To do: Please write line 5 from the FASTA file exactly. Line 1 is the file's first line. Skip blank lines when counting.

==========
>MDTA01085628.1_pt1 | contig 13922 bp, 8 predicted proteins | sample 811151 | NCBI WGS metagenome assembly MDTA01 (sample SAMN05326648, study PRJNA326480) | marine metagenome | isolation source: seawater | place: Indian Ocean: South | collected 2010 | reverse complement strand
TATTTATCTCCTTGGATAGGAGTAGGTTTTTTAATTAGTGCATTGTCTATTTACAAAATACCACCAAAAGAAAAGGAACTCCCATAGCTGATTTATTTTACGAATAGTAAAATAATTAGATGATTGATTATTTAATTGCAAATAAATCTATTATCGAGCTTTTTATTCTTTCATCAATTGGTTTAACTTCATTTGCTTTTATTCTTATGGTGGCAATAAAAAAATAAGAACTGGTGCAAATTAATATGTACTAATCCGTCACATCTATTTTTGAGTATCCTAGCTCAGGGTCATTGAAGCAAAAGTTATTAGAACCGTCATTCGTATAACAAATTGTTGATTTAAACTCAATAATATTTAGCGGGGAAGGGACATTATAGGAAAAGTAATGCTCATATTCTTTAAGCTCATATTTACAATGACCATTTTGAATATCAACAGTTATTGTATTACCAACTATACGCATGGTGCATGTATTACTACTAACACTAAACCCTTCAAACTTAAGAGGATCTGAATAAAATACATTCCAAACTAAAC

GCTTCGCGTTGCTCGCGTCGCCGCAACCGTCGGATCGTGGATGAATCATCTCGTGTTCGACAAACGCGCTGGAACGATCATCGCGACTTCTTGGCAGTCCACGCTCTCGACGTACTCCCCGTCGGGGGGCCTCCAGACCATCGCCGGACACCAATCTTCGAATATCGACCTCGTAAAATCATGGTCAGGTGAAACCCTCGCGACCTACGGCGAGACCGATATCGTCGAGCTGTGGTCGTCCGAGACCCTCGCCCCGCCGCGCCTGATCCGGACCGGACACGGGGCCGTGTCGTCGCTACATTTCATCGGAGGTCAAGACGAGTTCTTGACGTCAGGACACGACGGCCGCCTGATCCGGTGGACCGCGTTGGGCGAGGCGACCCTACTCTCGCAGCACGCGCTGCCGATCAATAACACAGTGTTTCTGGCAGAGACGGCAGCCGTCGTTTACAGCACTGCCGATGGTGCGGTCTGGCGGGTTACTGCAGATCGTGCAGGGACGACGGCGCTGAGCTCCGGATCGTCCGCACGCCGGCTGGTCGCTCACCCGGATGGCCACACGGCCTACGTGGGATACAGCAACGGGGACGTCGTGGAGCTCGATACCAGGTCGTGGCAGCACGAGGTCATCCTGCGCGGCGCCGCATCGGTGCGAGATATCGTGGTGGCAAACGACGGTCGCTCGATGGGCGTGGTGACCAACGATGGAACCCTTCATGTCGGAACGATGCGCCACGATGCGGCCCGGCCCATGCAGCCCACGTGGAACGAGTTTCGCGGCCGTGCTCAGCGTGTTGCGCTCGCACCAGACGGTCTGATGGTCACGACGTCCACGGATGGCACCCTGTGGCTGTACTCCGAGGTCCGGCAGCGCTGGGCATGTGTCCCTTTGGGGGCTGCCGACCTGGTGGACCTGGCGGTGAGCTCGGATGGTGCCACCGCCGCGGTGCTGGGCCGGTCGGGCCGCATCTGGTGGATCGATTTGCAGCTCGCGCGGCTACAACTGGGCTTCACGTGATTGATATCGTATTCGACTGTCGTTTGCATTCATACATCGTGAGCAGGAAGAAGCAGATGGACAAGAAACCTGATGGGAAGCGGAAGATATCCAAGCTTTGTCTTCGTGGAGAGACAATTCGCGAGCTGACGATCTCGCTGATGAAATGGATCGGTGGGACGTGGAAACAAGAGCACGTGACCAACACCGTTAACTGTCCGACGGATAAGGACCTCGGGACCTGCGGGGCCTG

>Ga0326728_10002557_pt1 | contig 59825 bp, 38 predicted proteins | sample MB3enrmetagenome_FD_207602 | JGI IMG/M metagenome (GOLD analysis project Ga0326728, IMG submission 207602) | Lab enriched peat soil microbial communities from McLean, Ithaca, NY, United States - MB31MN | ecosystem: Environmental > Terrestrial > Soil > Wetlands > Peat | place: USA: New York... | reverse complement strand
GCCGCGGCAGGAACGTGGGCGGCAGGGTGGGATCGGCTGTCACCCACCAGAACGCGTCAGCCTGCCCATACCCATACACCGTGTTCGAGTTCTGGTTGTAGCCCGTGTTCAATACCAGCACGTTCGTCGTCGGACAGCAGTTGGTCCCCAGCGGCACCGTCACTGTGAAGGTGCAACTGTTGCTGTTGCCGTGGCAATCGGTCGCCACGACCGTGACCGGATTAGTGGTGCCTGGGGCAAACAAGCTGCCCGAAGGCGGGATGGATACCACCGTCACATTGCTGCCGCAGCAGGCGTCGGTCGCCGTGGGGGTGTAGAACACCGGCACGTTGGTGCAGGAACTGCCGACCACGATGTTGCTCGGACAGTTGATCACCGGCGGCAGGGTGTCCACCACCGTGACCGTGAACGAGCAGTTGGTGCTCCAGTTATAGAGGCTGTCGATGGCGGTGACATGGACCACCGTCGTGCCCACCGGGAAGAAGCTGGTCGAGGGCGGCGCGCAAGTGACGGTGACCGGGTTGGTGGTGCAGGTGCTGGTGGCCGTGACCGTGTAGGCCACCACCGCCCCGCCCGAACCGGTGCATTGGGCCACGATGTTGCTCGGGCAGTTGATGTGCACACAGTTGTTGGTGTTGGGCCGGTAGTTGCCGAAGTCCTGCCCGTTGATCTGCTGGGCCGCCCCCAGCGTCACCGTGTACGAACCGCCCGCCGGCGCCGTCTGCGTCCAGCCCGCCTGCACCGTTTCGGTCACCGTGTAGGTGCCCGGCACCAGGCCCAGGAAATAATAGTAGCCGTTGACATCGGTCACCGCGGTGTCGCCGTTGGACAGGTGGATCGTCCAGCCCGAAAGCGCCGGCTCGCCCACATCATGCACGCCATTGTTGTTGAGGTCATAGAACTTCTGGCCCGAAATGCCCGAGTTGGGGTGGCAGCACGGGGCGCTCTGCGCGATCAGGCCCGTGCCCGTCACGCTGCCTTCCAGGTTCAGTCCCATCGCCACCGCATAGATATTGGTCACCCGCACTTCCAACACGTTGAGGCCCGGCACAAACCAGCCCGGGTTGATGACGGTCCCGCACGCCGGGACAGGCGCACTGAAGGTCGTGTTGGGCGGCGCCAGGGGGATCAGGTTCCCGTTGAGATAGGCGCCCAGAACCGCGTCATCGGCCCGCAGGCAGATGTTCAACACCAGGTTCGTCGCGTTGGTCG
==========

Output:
GCCGCGGCAGGAACGTGGGCGGCAGGGTGGGATCGGCTGTCACCCACCAGAACGCGTCAGCCTGCCCATACCCATACACCGTGTTCGAGTTCTGGTTGTAGCCCGTGTTCAATACCAGCACGTTCGTCGTCGGACAGCAGTTGGTCCCCAGCGGCACCGTCACTGTGAAGGTGCAACTGTTGCTGTTGCCGTGGCAATCGGTCGCCACGACCGTGACCGGATTAGTGGTGCCTGGGGCAAACAAGCTGCCCGAAGGCGGGATGGATACCACCGTCACATTGCTGCCGCAGCAGGCGTCGGTCGCCGTGGGGGTGTAGAACACCGGCACGTTGGTGCAGGAACTGCCGACCACGATGTTGCTCGGACAGTTGATCACCGGCGGCAGGGTGTCCACCACCGTGACCGTGAACGAGCAGTTGGTGCTCCAGTTATAGAGGCTGTCGATGGCGGTGACATGGACCACCGTCGTGCCCACCGGGAAGAAGCTGGTCGAGGGCGGCGCGCAAGTGACGGTGACCGGGTTGGTGGTGCAGGTGCTGGTGGCCGTGACCGTGTAGGCCACCACCGCCCCGCCCGAACCGGTGCATTGGGCCACGATGTTGCTCGGGCAGTTGATGTGCACACAGTTGTTGGTGTTGGGCCGGTAGTTGCCGAAGTCCTGCCCGTTGATCTGCTGGGCCGCCCCCAGCGTCACCGTGTACGAACCGCCCGCCGGCGCCGTCTGCGTCCAGCCCGCCTGCACCGTTTCGGTCACCGTGTAGGTGCCCGGCACCAGGCCCAGGAAATAATAGTAGCCGTTGACATCGGTCACCGCGGTGTCGCCGTTGGACAGGTGGATCGTCCAGCCCGAAAGCGCCGGCTCGCCCACATCATGCACGCCATTGTTGTTGAGGTCATAGAACTTCTGGCCCGAAATGCCCGAGTTGGGGTGGCAGCACGGGGCGCTCTGCGCGATCAGGCCCGTGCCCGTCACGCTGCCTTCCAGGTTCAGTCCCATCGCCACCGCATAGATATTGGTCACCCGCACTTCCAACACGTTGAGGCCCGGCACAAACCAGCCCGGGTTGATGACGGTCCCGCACGCCGGGACAGGCGCACTGAAGGTCGTGTTGGGCGGCGCCAGGGGGATCAGGTTCCCGTTGAGATAGGCGCCCAGAACCGCGTCATCGGCCCGCAGGCAGATGTTCAACACCAGGTTCGTCGCGTTGGTCG